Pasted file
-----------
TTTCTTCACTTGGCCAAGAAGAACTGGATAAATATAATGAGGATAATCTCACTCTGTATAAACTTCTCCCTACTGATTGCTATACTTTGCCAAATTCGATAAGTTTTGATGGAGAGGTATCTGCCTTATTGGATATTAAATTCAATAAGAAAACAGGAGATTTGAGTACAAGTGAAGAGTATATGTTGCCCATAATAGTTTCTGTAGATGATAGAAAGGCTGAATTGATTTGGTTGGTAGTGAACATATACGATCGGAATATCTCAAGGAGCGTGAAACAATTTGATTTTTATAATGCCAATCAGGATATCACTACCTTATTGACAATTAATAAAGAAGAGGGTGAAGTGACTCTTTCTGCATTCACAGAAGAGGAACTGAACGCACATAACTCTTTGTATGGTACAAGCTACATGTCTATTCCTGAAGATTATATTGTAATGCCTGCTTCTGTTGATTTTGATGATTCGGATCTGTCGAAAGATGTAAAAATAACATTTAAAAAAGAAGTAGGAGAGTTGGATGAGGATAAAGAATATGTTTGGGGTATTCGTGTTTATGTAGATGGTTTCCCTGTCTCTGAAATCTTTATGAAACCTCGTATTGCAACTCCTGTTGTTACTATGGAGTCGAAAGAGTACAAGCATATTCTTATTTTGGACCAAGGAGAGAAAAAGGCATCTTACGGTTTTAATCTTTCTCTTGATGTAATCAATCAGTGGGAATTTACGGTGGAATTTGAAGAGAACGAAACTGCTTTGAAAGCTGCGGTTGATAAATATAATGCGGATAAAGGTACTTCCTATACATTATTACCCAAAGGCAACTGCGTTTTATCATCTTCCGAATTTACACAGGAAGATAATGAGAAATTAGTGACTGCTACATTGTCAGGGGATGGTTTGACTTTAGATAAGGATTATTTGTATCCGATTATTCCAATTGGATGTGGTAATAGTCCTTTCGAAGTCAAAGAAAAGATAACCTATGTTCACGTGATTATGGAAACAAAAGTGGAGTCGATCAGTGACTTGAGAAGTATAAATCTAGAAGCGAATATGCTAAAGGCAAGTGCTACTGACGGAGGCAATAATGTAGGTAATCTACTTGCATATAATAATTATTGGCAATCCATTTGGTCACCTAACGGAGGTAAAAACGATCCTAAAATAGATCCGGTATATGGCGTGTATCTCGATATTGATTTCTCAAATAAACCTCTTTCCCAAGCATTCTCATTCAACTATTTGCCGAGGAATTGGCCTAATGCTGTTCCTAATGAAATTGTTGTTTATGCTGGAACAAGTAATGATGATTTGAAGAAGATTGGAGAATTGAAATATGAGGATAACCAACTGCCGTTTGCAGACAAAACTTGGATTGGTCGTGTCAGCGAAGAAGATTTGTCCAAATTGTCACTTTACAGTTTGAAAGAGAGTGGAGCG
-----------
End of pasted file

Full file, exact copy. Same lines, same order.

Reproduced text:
TTTCTTCACTTGGCCAAGAAGAACTGGATAAATATAATGAGGATAATCTCACTCTGTATAAACTTCTCCCTACTGATTGCTATACTTTGCCAAATTCGATAAGTTTTGATGGAGAGGTATCTGCCTTATTGGATATTAAATTCAATAAGAAAACAGGAGATTTGAGTACAAGTGAAGAGTATATGTTGCCCATAATAGTTTCTGTAGATGATAGAAAGGCTGAATTGATTTGGTTGGTAGTGAACATATACGATCGGAATATCTCAAGGAGCGTGAAACAATTTGATTTTTATAATGCCAATCAGGATATCACTACCTTATTGACAATTAATAAAGAAGAGGGTGAAGTGACTCTTTCTGCATTCACAGAAGAGGAACTGAACGCACATAACTCTTTGTATGGTACAAGCTACATGTCTATTCCTGAAGATTATATTGTAATGCCTGCTTCTGTTGATTTTGATGATTCGGATCTGTCGAAAGATGTAAAAATAACATTTAAAAAAGAAGTAGGAGAGTTGGATGAGGATAAAGAATATGTTTGGGGTATTCGTGTTTATGTAGATGGTTTCCCTGTCTCTGAAATCTTTATGAAACCTCGTATTGCAACTCCTGTTGTTACTATGGAGTCGAAAGAGTACAAGCATATTCTTATTTTGGACCAAGGAGAGAAAAAGGCATCTTACGGTTTTAATCTTTCTCTTGATGTAATCAATCAGTGGGAATTTACGGTGGAATTTGAAGAGAACGAAACTGCTTTGAAAGCTGCGGTTGATAAATATAATGCGGATAAAGGTACTTCCTATACATTATTACCCAAAGGCAACTGCGTTTTATCATCTTCCGAATTTACACAGGAAGATAATGAGAAATTAGTGACTGCTACATTGTCAGGGGATGGTTTGACTTTAGATAAGGATTATTTGTATCCGATTATTCCAATTGGATGTGGTAATAGTCCTTTCGAAGTCAAAGAAAAGATAACCTATGTTCACGTGATTATGGAAACAAAAGTGGAGTCGATCAGTGACTTGAGAAGTATAAATCTAGAAGCGAATATGCTAAAGGCAAGTGCTACTGACGGAGGCAATAATGTAGGTAATCTACTTGCATATAATAATTATTGGCAATCCATTTGGTCACCTAACGGAGGTAAAAACGATCCTAAAATAGATCCGGTATATGGCGTGTATCTCGATATTGATTTCTCAAATAAACCTCTTTCCCAAGCATTCTCATTCAACTATTTGCCGAGGAATTGGCCTAATGCTGTTCCTAATGAAATTGTTGTTTATGCTGGAACAAGTAATGATGATTTGAAGAAGATTGGAGAATTGAAATATGAGGATAACCAACTGCCGTTTGCAGACAAAACTTGGATTGGTCGTGTCAGCGAAGAAGATTTGTCCAAATTGTCACTTTACAGTTTGAAAGAGAGTGGAGCG